'Jack Charlton could have been the Prime Minister of Ireland'

It was a dream come true for Terry Phelan when he received his maiden Republic of Ireland international call-up from childhood hero Jack Charlton in 1991.

Jack Charlton's image appeared on the big screen as a mark of respect before the Premier League match between Norwich City and West Ham United on Saturday.   -  REUTERS

 

It was a dream come true for Terry Phelan when he received his maiden Republic of Ireland international call-up from childhood hero Jack Charlton in 1991.

Charlton, who alongside brother Bobby Charlton was part of the victorious 1966 World Cup England team, passed away on Saturday at the age of 85.

South United FC Technical Director Phelan, who also played under Jack at the 1994 World Cup, spoke to Sportstar on the lasting legacy his mentor left behind.

Excerpts:

Leeds United legend:

I started my career with Leeds in the early 1980s. Jack - by then a legend at Leeds (with over 600 appearances for the club) - would always come to watch the young lads like myself train. He would also watch the reserve team matches. He would come into our dressing room,  put his arm on our shoulder and tell us stories from his playing days. As a youngster, it was extraordinary to spend time with a legendary World Cup winner.

Ireland call-up:

I’ll never forget receiving my debut international call-up from Jack, against Hungary. He simply said to me, 'Wee man, just go out there and enjoy yourself. I’ve been tracking you since your time at Leeds; you’re going to be great'. Jack trusted you to do your job. If you didn’t do your job, he would blow his top. He wanted the Ireland team to feel like a family. He treated the players like his sons. When I first joined the national team, he took good care of me. He would check on me and ask if I'm doing well.

READ| Jack Charlton, England World Cup winner, dies aged 85

There were wonderful players like Roy Keane, Denis Irwin, Andy Townsend and Jason McAteer in the national team, but Jack left no place for egos in the dressing room. Jack, a World Cup winner, didn’t have an ego himself.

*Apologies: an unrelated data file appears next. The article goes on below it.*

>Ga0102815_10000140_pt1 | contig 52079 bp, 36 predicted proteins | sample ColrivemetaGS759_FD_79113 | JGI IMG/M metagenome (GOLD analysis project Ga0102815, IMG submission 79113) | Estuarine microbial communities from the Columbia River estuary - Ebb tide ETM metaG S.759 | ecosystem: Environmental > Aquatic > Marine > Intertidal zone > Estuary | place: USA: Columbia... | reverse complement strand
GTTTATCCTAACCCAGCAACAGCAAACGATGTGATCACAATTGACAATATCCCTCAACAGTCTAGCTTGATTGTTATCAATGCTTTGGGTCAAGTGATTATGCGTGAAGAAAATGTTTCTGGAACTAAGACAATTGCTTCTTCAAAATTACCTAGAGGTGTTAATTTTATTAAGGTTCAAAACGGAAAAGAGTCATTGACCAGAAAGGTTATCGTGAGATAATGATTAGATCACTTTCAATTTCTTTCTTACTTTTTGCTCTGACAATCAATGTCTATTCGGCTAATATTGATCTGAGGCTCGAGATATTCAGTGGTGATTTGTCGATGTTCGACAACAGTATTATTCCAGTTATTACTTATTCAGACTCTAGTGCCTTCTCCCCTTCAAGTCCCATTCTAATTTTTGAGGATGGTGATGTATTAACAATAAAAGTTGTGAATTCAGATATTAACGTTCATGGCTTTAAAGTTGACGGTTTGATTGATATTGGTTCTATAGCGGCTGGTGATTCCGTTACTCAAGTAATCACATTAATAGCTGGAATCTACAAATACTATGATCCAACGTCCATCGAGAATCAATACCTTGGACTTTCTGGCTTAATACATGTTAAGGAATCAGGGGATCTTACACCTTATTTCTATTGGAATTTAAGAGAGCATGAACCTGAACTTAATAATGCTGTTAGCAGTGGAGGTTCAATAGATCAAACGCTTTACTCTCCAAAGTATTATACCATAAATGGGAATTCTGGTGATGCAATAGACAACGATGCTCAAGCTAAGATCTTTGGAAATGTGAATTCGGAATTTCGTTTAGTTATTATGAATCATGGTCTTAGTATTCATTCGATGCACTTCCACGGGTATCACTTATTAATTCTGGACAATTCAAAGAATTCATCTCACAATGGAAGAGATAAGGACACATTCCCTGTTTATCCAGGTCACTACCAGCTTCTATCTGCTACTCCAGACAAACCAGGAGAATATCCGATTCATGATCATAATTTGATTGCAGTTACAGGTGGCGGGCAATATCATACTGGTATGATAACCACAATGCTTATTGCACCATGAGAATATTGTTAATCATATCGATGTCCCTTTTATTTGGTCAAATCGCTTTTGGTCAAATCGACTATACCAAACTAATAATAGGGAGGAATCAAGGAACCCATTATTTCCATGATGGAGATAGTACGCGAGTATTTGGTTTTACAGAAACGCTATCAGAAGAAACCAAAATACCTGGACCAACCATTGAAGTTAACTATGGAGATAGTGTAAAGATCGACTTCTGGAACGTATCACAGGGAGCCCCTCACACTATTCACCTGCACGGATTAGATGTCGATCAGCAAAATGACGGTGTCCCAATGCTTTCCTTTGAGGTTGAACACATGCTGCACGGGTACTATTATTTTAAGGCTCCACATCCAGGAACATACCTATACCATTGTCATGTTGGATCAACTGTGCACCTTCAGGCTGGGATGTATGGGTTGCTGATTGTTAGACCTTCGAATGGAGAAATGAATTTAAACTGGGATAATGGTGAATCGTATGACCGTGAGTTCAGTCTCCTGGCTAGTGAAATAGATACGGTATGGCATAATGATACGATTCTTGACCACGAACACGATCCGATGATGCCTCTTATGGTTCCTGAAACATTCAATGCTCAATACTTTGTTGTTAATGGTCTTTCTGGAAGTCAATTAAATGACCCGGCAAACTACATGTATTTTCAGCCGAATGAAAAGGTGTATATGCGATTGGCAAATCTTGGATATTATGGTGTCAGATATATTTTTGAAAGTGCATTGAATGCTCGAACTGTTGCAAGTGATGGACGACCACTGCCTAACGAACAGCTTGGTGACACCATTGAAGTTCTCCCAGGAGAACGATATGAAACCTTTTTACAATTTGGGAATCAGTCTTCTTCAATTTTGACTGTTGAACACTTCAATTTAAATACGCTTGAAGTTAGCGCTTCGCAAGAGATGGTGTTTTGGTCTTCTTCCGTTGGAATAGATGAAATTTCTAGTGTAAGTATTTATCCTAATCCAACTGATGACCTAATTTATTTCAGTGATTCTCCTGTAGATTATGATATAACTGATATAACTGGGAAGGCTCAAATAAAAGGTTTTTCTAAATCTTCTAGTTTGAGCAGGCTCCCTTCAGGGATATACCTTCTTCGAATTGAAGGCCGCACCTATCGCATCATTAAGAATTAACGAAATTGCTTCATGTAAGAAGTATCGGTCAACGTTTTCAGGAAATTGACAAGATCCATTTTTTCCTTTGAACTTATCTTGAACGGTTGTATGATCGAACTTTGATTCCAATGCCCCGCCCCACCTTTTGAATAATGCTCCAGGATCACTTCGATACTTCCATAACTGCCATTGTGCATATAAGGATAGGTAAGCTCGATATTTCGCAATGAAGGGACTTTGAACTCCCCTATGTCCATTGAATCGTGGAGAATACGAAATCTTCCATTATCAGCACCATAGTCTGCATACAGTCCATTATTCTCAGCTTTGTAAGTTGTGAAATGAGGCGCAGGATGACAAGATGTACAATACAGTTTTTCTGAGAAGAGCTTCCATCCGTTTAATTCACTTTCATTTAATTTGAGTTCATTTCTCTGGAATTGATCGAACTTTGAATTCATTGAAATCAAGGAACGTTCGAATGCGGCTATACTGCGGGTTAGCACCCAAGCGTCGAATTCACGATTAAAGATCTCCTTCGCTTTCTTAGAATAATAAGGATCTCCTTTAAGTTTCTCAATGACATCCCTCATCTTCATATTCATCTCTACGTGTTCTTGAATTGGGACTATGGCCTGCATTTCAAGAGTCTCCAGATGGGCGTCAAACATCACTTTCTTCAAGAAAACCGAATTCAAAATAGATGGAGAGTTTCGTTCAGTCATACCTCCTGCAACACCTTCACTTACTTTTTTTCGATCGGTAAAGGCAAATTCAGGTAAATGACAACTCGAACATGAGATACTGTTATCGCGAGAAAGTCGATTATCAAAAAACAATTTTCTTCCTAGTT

Former Ireland defender Terry Phelan.   -  FILE PHOTO/H. VIBHU

 

Tactical simplicity:

‘Less is more’ - that was Jack’s managerial philosophy. He didn’t believe in the modern philosophy of keeping possession and making opponents run after the ball. Jack’s style was simple and effective - get the ball to the big man, hold it up, lay it off wide and then deliver crosses into the box. And when needed, make a few tough tackles to get the ball. Opponents couldn’t handle it. His record speaks for itself - Ireland reached the quarterfinals and round-of-16 in the 1990 and 1994 World Cups respectively. We beat some of the best teams in the world. That’s a massive achievement for a small country like Ireland.

Loveable character:

Jack was one of the lads. When we wanted to get his permission to go out and break curfew, we would sing, “We love you, Jackie, we do”. It always worked (laughs).

Jack would sometimes train with us. Strangely, he would train in his regular clothes. We would pass the ball to him at the edge of the box, and he would lay it off for us. If you didn’t pass the ball to him properly, he would get angry and lay it off in the wrong direction. What a fantastic character he was. I met him at a big testimonial dinner for him a couple of years ago in Ireland. It was great to see that big grin on his face.

Legacy:

Mick McCarthy, Paul McGrath, Kevin Moran - these are household names in Irish football who were heavily influenced by Jack. By just lifting one finger, Jack could get his message across to the players. He knew how to get the best out of us. Before any match at Dublin, the city would shut down to watch the football. Jack would say, “The fans adore you. Win this one for them”. Jack would always say - do your jobs, and you will be folk heroes in Ireland. He was right. Today, I can walk anywhere in Ireland and people will show me love. And that’s thanks to the great Jack Charlton.

Ireland loved him. If he wanted, Jack could have been the Prime Minister of Ireland for a million terms.

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